"I will be with thee."
(Isaiah 43:2)

Weekly Memory Verse 
   God is our refuge and strength, a very present help in trouble.
(Psalm 46:1)

Friday, January 27, 2017

“Efficient Or Sufficient?”

"Efficient Or Sufficient?"    

   Sometimes when we seek God in our pains, difficulties and challenges, He administers "efficient" grace, that is, He obviously answers our prayers in the manner we desire and expect.

   "This poor man cried, and the LORD heard him, and saved him out of all his troubles" (Psalm 34:6).

   At other times, we seek God in our challenges and He administers "sufficient" grace.  The Apostle Paul experienced this form of Divine response when he suffered a "thorn in the flesh" (II Corinthians 12:7).

   "And He said unto me, My grace is sufficient for thee: for My strength is made perfect in weakness. Most gladly therefore will I rather glory in my infirmities, that the power of Christ may rest upon me" (II Corinthians 12:9).

    Presently, we desire the former means of God's deliverance.  There is nothing wrong with desiring to be saved from our troubles, and we rightly rejoice when the Lord's purposes allow for obvious provision and deliverance.  However, when our Heavenly Father must stay His hand, allowing trials to continue, the long term benefit may greatly surpass the blessing of quick salvation from our troubles.  Paul was kept humble by the enduring thorn, thus enabling the continued ministry to others that requires humility before God and people.  He also doubtless discovered glories of the Lord's heart that cannot be known in the pleasant times of life.  We must consider as well that had God quickly plucked the Apostle's thorn, his particular testimony of sufficient grace would not exist on the pages of Scripture.  We would not know nearly as well the truth of Divine strength as made perfect in weakness, nor the reality that in our presently existence, lingering thorns are accompanied by the "very present help" of God that often reveals His greatness far more than thorns removed (Psalm 46:1).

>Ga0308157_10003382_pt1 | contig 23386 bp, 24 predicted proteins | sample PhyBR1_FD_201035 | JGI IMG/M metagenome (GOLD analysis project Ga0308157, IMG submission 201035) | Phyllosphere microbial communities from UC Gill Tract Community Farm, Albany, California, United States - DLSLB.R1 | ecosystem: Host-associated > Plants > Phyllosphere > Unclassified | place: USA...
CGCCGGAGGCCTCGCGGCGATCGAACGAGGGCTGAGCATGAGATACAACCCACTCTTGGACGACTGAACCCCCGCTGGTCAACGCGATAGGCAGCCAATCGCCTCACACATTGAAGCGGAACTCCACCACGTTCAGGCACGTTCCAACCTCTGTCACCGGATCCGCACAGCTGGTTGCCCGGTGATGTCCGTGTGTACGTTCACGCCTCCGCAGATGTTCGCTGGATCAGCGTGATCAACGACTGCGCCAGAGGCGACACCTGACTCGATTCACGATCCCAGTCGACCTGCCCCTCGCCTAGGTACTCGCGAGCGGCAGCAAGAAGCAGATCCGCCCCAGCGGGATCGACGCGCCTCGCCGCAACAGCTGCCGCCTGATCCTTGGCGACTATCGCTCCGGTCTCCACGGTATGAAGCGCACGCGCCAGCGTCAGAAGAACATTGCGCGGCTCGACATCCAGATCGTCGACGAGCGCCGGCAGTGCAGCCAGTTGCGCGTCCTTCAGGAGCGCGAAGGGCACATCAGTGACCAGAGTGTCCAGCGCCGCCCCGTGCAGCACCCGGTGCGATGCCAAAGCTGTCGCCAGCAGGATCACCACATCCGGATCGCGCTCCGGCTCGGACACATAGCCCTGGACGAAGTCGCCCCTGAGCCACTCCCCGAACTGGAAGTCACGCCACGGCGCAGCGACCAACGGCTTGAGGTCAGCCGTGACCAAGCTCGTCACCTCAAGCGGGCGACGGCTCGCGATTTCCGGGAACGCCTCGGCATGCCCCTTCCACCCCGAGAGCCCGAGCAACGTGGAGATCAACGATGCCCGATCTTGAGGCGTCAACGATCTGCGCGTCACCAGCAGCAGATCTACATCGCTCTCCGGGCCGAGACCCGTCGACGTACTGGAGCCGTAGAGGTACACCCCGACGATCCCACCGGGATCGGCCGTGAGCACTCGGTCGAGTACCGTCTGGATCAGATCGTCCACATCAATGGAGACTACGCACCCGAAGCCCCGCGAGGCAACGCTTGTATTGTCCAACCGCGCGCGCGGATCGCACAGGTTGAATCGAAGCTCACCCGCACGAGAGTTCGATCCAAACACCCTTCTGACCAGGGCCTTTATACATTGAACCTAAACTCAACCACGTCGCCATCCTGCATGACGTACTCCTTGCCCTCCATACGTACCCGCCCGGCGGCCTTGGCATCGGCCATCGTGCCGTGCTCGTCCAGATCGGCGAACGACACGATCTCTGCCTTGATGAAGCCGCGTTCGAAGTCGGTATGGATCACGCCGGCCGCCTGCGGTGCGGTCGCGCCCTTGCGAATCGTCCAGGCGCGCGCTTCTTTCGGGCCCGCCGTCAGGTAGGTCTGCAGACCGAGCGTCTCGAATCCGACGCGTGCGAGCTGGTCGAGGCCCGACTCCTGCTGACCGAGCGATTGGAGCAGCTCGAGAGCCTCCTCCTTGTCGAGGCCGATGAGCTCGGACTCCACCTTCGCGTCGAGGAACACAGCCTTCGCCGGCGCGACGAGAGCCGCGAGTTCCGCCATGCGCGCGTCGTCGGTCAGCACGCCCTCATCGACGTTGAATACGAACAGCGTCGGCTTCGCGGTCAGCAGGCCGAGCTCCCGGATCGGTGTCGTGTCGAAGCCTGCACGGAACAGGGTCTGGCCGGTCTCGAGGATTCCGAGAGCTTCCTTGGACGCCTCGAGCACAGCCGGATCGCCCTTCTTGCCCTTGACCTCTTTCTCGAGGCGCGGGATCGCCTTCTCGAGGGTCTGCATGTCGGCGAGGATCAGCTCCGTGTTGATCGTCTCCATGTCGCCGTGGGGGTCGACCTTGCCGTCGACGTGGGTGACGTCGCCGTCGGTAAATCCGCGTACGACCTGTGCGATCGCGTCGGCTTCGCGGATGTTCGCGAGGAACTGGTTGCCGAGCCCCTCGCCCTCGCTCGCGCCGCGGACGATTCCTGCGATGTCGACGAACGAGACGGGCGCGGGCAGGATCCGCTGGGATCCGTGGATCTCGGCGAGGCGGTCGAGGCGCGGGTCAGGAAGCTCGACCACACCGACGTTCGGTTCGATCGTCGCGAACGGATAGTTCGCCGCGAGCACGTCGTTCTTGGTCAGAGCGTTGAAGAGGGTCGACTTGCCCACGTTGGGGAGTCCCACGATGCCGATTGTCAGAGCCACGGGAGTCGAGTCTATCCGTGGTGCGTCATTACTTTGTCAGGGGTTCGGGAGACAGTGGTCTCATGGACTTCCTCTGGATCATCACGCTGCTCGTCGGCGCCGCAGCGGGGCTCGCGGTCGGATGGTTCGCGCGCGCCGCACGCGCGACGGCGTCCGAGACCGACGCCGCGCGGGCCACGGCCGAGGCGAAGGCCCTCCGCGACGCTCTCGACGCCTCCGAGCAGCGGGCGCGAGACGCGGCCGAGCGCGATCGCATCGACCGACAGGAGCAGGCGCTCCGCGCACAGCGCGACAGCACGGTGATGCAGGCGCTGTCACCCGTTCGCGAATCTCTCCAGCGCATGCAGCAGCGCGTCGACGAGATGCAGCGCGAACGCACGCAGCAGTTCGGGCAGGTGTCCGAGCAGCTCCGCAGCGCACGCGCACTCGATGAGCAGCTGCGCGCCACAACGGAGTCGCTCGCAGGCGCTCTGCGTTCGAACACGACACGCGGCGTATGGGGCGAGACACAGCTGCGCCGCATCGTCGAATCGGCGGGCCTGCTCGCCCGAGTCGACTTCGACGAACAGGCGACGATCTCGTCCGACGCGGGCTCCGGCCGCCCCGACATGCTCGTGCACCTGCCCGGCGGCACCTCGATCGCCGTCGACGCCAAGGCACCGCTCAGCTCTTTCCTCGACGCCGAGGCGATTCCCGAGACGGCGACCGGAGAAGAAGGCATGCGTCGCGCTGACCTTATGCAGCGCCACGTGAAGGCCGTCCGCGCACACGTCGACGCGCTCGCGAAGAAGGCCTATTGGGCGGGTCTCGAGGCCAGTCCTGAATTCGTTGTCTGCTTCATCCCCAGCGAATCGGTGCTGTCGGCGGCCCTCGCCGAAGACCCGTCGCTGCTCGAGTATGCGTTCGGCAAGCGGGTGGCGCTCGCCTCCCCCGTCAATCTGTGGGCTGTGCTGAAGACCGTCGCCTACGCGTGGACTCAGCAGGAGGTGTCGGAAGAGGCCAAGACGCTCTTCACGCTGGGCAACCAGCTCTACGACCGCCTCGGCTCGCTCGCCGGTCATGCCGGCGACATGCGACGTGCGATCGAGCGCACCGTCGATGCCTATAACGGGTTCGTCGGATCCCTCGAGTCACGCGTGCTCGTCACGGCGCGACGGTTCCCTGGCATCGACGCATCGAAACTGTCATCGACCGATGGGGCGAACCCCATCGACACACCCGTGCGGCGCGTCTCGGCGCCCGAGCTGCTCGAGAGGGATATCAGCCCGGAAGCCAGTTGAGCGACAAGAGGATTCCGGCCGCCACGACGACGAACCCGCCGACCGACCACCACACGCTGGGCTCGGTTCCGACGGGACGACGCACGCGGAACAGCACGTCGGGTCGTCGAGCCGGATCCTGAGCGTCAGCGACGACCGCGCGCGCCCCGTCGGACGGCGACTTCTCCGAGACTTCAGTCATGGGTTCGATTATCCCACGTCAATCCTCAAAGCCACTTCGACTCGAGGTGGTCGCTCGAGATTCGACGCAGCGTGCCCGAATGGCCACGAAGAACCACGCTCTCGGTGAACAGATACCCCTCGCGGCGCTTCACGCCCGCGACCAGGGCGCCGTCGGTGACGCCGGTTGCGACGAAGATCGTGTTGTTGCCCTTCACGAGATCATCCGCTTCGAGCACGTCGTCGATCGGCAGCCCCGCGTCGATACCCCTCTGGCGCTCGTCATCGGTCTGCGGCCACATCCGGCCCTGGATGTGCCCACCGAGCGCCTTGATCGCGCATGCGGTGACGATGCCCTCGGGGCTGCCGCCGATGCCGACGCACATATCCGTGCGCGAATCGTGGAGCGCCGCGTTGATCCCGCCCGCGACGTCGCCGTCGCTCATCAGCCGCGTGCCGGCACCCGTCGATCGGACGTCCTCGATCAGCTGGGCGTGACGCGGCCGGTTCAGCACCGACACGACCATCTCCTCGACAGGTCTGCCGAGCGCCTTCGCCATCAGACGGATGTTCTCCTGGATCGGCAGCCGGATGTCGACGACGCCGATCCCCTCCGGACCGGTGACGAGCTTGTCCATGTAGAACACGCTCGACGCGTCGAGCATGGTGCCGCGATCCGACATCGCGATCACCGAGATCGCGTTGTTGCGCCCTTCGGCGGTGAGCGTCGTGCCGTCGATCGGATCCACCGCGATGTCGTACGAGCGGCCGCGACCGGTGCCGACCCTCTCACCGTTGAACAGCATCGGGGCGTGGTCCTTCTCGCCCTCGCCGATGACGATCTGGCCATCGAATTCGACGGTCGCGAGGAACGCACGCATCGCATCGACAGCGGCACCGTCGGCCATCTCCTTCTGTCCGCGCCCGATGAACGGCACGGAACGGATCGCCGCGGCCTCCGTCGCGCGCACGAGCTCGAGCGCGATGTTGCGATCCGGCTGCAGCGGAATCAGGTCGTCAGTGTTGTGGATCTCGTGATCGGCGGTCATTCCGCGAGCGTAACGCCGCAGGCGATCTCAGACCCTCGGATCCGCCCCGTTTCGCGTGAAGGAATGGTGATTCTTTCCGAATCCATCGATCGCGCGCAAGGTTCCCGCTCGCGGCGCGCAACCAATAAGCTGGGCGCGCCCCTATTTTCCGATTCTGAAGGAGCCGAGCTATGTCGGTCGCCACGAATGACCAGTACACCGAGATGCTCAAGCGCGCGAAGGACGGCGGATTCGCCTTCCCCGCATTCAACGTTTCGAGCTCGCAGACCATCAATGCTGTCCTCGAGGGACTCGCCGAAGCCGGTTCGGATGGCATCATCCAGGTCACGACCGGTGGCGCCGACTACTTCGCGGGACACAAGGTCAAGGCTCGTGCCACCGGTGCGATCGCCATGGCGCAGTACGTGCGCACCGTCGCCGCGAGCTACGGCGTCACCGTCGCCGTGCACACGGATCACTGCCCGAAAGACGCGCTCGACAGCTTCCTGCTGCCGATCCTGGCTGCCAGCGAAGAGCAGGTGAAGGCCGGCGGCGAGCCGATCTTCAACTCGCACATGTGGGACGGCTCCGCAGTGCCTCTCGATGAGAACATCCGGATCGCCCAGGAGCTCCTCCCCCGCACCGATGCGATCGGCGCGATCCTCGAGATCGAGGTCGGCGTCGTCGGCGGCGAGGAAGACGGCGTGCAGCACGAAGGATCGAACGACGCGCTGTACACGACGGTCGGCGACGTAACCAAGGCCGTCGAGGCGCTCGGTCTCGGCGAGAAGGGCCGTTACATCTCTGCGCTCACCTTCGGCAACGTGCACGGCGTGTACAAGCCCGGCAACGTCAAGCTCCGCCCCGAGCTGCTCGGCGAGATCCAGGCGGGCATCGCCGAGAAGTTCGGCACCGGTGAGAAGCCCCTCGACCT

Efficient or sufficient.  Our Heavenly Father works in both manners of grace to glorify His Son, benefit us, and prepare us for ministry to others.  We trust and honor Him regarding both aspects of His perfect way in our lives, rejoicing in the power of His hand discovered in times of obvious deliverance, and the nearness of His heart when He must allow our thorns to remain for greater revelations of His glory.